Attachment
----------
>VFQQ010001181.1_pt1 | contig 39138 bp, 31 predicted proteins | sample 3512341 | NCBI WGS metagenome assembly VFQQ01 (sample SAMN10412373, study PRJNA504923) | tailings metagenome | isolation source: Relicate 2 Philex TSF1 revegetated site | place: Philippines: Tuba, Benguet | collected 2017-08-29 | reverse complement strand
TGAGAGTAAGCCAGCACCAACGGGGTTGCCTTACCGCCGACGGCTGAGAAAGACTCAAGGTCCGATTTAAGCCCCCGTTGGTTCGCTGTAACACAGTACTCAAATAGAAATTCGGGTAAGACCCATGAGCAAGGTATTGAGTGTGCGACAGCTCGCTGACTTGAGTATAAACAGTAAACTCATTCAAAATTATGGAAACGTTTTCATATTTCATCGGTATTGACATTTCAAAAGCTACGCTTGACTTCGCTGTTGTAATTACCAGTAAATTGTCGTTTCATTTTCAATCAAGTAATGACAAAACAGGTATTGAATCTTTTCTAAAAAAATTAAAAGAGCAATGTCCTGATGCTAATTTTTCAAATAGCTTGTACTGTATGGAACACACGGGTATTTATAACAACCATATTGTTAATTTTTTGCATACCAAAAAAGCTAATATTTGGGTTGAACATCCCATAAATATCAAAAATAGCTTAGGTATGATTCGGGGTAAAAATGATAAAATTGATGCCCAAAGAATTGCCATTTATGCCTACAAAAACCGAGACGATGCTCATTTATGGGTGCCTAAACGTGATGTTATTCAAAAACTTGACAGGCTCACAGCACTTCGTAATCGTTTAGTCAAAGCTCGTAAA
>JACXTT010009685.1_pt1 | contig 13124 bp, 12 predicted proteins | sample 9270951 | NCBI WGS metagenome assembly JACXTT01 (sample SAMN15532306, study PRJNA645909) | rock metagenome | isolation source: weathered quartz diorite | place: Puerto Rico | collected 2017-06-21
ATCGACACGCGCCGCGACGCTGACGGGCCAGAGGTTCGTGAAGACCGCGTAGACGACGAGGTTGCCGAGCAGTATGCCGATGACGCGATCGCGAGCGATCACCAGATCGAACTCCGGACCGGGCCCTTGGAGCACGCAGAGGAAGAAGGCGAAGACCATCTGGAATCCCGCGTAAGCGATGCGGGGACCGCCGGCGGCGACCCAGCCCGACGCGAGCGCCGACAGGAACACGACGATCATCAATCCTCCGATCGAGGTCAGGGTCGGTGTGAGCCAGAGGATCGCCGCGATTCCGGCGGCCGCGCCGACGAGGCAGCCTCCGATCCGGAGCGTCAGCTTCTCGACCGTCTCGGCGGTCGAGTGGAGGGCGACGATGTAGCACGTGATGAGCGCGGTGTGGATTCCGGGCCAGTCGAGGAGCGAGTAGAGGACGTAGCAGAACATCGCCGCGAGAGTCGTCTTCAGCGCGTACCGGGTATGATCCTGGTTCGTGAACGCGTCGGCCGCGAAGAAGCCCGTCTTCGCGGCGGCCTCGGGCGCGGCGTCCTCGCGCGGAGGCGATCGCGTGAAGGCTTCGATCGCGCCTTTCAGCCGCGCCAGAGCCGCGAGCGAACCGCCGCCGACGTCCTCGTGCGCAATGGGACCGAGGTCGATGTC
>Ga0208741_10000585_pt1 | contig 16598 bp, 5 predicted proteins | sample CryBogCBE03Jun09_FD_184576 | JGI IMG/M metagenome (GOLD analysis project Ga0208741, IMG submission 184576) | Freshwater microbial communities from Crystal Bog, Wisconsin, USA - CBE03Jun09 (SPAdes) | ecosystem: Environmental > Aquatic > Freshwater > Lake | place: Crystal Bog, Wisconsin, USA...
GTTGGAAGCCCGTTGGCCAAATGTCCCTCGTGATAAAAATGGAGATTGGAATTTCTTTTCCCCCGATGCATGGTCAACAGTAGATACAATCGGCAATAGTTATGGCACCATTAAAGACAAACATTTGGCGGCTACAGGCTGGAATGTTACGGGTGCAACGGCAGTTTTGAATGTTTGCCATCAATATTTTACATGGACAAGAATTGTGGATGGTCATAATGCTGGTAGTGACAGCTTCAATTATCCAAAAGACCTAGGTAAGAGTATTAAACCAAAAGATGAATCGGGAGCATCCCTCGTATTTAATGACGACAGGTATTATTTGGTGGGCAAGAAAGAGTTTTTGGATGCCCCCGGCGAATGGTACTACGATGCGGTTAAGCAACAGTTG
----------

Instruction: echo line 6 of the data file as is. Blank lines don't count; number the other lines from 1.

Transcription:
GTTGGAAGCCCGTTGGCCAAATGTCCCTCGTGATAAAAATGGAGATTGGAATTTCTTTTCCCCCGATGCATGGTCAACAGTAGATACAATCGGCAATAGTTATGGCACCATTAAAGACAAACATTTGGCGGCTACAGGCTGGAATGTTACGGGTGCAACGGCAGTTTTGAATGTTTGCCATCAATATTTTACATGGACAAGAATTGTGGATGGTCATAATGCTGGTAGTGACAGCTTCAATTATCCAAAAGACCTAGGTAAGAGTATTAAACCAAAAGATGAATCGGGAGCATCCCTCGTATTTAATGACGACAGGTATTATTTGGTGGGCAAGAAAGAGTTTTTGGATGCCCCCGGCGAATGGTACTACGATGCGGTTAAGCAACAGTTG